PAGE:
"Destiny," the new video game from the creators of the "Halo" franchise, is already setting industry records.
Activision-Blizzard reported Wednesday that the game hauled in more than $500 million on its first day, making it the industry's biggest new game franchise in history.
The sales, which equate to roughly 9 million copies sold, were even higher than most analysts had forecast, which bodes well for the long-term strength of the game. It bodes even better for Activision and Bungie, the developer of the game.
"Day one reported revenues are roughly equivalent to the company's costs in building the game, and thus follow-on sales will occur at higher incremental margins," RW Baird analyst Colin Sebastian said.
"Destiny" was able to achieve the high numbers in part due to the unprecedented number of stores holding midnight launch parties. Activision said more than 11,000 stores opened their doors at 12:01 a.m. Tuesday so fans could get their hands on a copy of the game.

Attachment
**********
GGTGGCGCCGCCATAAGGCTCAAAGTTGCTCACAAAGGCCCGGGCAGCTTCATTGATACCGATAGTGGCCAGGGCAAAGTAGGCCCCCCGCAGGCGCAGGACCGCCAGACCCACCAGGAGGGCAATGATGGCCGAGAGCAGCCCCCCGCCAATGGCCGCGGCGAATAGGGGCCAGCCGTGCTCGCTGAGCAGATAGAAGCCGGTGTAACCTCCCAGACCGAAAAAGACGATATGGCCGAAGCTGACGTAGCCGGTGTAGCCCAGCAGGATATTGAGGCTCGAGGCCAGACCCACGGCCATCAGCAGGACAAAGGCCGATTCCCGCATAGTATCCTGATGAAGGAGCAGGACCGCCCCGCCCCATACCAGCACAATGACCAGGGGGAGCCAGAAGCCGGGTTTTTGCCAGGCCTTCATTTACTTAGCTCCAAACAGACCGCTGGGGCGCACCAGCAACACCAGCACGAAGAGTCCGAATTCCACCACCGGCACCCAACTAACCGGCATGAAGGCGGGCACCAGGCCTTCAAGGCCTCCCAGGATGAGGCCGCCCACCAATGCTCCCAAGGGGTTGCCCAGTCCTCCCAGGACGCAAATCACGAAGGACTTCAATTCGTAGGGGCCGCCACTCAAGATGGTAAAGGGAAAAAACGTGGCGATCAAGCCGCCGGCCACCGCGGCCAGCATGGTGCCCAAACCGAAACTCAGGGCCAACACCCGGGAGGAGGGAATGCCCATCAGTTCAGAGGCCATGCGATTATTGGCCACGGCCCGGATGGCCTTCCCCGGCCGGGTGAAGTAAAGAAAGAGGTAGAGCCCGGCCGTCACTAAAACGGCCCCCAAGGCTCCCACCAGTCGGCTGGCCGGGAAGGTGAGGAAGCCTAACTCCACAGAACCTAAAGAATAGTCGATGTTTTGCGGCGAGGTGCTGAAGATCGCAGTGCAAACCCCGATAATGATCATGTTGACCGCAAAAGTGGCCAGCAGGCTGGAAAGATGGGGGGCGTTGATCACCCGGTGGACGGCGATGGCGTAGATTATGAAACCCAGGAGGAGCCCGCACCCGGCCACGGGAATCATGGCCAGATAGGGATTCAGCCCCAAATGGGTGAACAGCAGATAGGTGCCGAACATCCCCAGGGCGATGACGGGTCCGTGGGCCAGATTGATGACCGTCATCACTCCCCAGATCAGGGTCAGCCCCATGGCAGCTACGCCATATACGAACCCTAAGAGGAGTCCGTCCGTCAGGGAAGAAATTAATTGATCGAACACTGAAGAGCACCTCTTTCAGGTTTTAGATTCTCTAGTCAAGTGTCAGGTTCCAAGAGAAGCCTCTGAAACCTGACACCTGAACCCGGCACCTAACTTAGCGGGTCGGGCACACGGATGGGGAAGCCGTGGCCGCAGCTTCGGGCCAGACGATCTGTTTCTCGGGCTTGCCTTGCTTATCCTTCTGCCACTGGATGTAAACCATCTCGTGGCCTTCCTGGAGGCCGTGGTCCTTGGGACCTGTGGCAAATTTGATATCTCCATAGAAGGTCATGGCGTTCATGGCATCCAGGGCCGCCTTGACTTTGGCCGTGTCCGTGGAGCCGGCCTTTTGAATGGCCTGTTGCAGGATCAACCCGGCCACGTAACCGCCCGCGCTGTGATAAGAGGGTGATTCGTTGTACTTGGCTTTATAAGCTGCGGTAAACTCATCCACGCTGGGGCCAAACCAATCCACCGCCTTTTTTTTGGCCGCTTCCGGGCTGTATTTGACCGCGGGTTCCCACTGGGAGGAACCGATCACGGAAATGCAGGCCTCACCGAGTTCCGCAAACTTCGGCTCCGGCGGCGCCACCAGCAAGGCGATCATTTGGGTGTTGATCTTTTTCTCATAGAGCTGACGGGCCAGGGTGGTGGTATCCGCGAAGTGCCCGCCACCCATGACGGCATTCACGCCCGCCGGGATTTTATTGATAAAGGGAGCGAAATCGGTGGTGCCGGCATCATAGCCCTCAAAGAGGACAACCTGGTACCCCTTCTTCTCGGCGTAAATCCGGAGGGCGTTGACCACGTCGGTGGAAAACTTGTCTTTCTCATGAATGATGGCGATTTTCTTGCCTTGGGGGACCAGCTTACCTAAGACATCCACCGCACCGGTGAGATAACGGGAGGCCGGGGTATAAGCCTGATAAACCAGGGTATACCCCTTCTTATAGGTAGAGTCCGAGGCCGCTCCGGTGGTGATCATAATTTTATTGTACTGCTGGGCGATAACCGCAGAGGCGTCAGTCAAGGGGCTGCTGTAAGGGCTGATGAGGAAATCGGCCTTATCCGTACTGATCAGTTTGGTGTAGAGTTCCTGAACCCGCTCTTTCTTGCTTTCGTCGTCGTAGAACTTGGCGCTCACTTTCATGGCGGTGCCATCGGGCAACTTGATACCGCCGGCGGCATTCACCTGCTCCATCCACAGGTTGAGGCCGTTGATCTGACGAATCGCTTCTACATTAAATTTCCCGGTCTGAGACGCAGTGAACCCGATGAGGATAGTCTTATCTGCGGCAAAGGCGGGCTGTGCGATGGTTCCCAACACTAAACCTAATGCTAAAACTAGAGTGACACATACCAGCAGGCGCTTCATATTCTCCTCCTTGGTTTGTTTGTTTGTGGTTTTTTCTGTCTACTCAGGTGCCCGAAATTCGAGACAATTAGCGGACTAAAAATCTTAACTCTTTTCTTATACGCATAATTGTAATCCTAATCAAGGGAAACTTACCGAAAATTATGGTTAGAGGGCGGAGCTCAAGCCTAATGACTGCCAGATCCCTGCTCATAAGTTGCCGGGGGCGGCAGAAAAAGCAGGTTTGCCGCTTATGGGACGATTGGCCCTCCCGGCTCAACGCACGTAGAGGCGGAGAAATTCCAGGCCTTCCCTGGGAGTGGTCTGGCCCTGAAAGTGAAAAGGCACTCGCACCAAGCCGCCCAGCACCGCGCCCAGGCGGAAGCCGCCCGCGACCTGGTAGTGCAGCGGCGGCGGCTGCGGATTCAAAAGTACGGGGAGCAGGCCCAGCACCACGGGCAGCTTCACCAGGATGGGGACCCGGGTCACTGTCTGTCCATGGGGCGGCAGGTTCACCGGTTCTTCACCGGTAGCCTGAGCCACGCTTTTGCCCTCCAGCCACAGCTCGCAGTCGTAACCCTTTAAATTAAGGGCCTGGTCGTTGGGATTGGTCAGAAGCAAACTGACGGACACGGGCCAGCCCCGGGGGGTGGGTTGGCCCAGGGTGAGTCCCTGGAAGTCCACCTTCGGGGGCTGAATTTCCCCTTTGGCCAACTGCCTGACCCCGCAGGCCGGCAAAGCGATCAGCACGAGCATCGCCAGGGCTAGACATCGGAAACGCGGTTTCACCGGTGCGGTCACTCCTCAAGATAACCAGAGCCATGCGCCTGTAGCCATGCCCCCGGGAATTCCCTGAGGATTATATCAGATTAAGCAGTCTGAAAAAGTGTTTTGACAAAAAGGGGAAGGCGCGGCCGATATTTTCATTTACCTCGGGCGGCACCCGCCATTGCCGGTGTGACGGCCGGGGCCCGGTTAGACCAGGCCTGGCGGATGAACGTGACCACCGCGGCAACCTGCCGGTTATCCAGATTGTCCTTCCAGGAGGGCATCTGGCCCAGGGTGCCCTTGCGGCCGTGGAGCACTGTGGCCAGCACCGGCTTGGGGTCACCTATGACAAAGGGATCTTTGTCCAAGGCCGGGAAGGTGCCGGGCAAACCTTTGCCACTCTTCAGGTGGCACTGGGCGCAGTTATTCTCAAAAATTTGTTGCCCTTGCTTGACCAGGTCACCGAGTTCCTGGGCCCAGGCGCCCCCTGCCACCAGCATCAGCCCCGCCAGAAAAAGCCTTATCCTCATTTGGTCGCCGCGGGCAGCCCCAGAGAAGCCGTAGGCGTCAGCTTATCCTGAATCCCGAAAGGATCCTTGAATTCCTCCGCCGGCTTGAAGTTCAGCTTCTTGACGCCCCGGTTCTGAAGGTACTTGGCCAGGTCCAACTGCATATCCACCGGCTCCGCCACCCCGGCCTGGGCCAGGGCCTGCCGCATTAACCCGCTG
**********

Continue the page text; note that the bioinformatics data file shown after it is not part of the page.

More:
"Since the beginning, we've been confident that our investment and belief in 'Destiny' would pay off," Activision Publishing CEO Eric Hirshberg said in a statement. "But not many people believed we'd be able to say it did so on day one. ... We have more confidence than ever that 'Destiny' will become one of the iconic franchises of this generation."
Beyond physical sales, Activision noted that the game was also the highest-selling digital (downloaded) console video game to date—an important milestone given the industry's ongoing shift to digital sales.
While Sebastian and other analysts have not adjusted their earnings estimates for Activision, the company is just at the beginning of its fall/winter rollout of games, which will also include "Skylanders: Trap Team" and "Call of Duty: Advanced Warfare."
Sebastian noted that his check-ins with retailers indicate "very healthy" pre-order levels for the new "Call of Duty," which he expects to ultimately sell even better than "Destiny" and become the leading game on Microsoft's Xbox One and Sony's PlayStation 4 this year.
—By CNBC's Chris Morris